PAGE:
So here's the thing: trying to correlate an abortion in 1792 with an abortion today makes no sense for a number of reasons. First, there were no accurate pregnancy tests: go back to a 1796 manual on midwifery and the tests for pregnancy were basically like (obviously not using this language) “is perhaps abdomen getting big?” with notes like “not everyone gets big” and “maybe period is stopping?” with notes like “period does not always stop.” Even in 1899, doctors admit that there were few ways to be one hundred percent sure of pregnancy, even many months in.
Think of the state of medical care: they could not always tell if a woman was hemorrhaging or having a period. Likewise, they did not know if a period had stopped because of pregnancy or because of illness, disease, or malnourishment. They could not tell if the abdomen was distending because she had a child or had a serious threat to her health, like a tumor or a parasite. They did not know if she was vomiting because she'd picked up a GI bug or because she had morning sickness. They didn't even know what a GI bug was. All of this is documented pretty extensively in period medical handbooks--I picked these examples because they were listed in an obstetrics manual from 1899 as demonstrations of why doctors needed to be aware that they could not be certain of pregnancy or non-pregnancy.
So what they treated historically was often not the condition of pregnancy, which they could only guess at for many, many months, but the condition of not having a period. And they treated these things often.
It will not be unfeafonable to touch upon a common Complaint among unmarry'd Women, namely The SUPPRESSION OF THE COURSES.
An early American abortion remedy, from Ben Franklin's Every Man His Own Doctor, Or, The Poor Planter's Physician, 1736.
And this brings me to thing number two. Most early forms of abortifacients worked because they were poison, and the dose had to be carefully chosen to kill the fetus but spare the person who was bearing it. People chose abortifacients at the time out of desperation, knowing that they would be risking death by doing so. 
I personally do not think that early abortifacients, or methods of trying to induce miscarriages like pushing pregnant people down the stairs, should be legal. They were incredibly unsafe; people died from trying them. So what does the banning of these dangerous methods mean when trying to evaluate modern abortion?
Now is the time to talk of Sir Matthew Hale, who Alito obligingly quoted. While much has been made of Sir Matthew Hale's angrier qualities (he was a man who wanted to burn witches, a practice I suspect Alito is also fine with), if you actually read the entire section where Alito's quoted language appears, you'll notice that it appears in a section where Sir Matthew Hale is actually talking about whether doctors and surgeons (whether licensed or unlicensed!) should be criminally culpable when their patients die.
The actual statement Sir Matthew Hale is making is that it is criminal to kill a pregnant person by means of an unsafe abortion. Alito puts quotes around the word “murder” and briefly mentions that Hale required that the patient die, but Dobbs of course does not include the entire section.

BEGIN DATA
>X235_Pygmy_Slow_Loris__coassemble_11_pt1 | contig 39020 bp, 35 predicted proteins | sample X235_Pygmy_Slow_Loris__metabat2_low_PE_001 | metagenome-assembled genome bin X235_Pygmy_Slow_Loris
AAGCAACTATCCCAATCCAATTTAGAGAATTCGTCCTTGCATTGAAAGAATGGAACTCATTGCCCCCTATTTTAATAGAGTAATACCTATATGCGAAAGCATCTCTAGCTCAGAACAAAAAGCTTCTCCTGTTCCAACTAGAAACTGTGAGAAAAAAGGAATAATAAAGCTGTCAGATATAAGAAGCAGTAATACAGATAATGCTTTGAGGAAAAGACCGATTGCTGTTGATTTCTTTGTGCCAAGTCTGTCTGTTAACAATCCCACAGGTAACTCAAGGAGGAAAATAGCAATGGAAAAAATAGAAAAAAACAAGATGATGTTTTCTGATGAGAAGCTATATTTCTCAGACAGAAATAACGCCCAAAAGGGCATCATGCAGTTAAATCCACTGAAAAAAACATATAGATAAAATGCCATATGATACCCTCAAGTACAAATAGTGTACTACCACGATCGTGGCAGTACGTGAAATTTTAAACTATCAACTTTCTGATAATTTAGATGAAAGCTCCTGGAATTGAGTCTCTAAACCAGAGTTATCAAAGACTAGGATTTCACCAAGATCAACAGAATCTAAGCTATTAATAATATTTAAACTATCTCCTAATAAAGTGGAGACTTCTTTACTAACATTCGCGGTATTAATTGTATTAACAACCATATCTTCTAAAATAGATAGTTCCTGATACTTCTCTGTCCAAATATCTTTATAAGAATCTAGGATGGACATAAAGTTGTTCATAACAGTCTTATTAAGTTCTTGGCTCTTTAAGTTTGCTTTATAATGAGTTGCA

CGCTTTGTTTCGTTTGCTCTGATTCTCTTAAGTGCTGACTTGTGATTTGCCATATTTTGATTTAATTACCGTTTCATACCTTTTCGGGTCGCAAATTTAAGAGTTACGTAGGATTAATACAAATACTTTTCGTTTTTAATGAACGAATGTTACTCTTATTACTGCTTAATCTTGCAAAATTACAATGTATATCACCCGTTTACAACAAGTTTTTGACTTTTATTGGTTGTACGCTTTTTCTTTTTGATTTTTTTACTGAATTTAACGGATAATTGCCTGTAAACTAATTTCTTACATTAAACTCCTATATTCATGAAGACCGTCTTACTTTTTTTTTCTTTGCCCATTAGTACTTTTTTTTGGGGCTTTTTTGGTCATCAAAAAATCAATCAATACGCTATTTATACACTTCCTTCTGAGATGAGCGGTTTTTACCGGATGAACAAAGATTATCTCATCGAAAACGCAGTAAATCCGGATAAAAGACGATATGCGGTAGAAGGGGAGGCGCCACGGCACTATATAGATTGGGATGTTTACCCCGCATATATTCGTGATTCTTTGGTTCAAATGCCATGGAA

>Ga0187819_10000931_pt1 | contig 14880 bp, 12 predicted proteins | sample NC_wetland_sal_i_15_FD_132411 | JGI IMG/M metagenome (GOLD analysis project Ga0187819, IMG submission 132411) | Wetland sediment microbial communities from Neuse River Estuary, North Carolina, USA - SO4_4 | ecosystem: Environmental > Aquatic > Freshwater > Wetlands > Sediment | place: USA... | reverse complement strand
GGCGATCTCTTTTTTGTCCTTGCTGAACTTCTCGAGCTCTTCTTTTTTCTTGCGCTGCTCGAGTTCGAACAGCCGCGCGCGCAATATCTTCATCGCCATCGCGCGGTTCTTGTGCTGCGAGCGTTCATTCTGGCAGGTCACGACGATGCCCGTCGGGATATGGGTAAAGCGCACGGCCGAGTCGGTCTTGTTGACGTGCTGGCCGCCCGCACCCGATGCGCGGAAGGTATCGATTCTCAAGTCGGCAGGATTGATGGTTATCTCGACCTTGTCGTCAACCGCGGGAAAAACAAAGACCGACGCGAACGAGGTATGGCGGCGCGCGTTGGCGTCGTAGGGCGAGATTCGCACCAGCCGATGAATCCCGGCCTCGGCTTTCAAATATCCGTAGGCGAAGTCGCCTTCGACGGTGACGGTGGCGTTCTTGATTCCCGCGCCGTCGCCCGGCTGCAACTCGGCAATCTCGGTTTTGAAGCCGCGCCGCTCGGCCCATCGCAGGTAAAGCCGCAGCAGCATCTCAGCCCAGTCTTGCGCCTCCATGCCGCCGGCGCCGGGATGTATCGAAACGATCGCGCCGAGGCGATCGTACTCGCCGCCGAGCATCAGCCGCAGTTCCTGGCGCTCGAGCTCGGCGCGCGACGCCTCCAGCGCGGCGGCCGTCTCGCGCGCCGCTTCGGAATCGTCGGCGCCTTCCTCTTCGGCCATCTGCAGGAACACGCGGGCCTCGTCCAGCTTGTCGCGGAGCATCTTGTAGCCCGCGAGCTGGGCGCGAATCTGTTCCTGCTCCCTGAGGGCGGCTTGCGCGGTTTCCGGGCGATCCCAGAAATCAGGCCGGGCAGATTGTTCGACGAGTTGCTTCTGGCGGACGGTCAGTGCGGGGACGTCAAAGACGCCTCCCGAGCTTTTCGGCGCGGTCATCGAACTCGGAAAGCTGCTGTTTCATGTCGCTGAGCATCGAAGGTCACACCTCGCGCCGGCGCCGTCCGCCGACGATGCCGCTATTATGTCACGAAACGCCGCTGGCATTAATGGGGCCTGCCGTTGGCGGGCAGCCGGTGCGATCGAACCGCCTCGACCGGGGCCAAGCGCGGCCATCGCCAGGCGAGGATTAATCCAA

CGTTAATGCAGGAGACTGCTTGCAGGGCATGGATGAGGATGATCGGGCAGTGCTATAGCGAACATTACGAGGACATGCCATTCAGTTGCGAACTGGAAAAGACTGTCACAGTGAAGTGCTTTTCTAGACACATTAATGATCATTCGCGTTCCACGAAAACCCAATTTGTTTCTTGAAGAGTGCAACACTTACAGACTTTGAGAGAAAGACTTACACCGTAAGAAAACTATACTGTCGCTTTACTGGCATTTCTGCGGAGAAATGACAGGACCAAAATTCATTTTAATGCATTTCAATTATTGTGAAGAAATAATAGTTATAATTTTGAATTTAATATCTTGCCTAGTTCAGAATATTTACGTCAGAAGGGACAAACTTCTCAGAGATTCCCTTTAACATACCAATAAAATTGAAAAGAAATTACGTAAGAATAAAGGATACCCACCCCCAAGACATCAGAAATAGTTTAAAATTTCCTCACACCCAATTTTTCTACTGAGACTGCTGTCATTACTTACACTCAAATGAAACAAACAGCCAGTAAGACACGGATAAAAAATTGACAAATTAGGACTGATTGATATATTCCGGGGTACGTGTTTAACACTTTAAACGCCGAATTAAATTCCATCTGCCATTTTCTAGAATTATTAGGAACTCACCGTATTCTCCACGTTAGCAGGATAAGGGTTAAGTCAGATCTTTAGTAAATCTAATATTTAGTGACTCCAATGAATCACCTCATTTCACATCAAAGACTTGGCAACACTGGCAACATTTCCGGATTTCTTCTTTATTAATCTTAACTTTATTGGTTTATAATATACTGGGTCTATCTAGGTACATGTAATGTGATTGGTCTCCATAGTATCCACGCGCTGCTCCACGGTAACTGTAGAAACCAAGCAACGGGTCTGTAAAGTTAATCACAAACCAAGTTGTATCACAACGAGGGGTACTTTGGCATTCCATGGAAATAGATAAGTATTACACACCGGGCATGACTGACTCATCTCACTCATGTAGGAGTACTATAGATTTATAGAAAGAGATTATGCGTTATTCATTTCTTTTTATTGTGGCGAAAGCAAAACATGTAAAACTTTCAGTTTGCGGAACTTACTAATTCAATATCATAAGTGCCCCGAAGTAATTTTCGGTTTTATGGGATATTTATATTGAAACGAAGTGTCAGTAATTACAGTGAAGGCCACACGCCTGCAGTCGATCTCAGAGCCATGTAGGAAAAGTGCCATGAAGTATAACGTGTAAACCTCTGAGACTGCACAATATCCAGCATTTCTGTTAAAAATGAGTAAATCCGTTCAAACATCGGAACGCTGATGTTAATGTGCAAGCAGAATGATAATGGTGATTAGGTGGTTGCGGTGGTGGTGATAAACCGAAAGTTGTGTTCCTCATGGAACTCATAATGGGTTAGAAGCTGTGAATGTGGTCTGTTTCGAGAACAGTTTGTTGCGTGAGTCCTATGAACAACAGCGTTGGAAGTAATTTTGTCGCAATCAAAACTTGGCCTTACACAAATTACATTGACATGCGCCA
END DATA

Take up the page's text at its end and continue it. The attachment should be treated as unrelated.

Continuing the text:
This was, in fact, a choice. If Alito had included the whole section, it would have been obvious that the “murder” that Hale refers to is the murder of the  pregnant woman by inadequate medical care--specifically, murder of the patient because she was given a potion that “works ſo ſtrongly, that it kills her.”
If...any gives her a potion to deſtroy the child within her...and it works ſo ſtrongly that it kills her, this is murder
If we took this view as determinative--that it is “murder” for substandard medical care to kill those who are pregnant--Kate Cox would not have had to flee Texas, and Ken Paxton would be facing charges for attempted murder.
And looking at the whole picture (still not great: I'm not gonna pretend Sir Matthew Hale was a paragon of progressive values), we might ask if Matthew Hale's views on unsafe abortions are relevant at all to the question of medical treatments that are incredibly safe and effective. We might then ask questions about the rest of the opinion: what do statutes on abortion, dating from the time of the nation's founding, when abortion was fundamentally unsafe, have to do with our modern versions of abortion? How can we possibly know what the emphasis is?
Why do I, a historical romance author, understand this better than the people who made this opinion the law of the land, and thereby made pregnancy less safe for everyone in this country? 

If you care about this issue, I have two suggestions for you.
First, the West Alabama Women's Center is seeking funding to stay open. They are working in one of the most hostile environments in the nation to help provide desperately needed care.
Second, the Colorado Doula Project provides assistance for people seeking safe abortions, including a large number of out-of-state people who must travel to seek care.

Until next week!
Image item

This has been Courtney's Weekly Tea, a weekly newsletter about tea, books, and everything else. If you don't want to receive this email, or do want to receive additional emails about Courtney's books/book events/etc, please use the links below to unsubscribe from this list or to manage your mailing list preferences.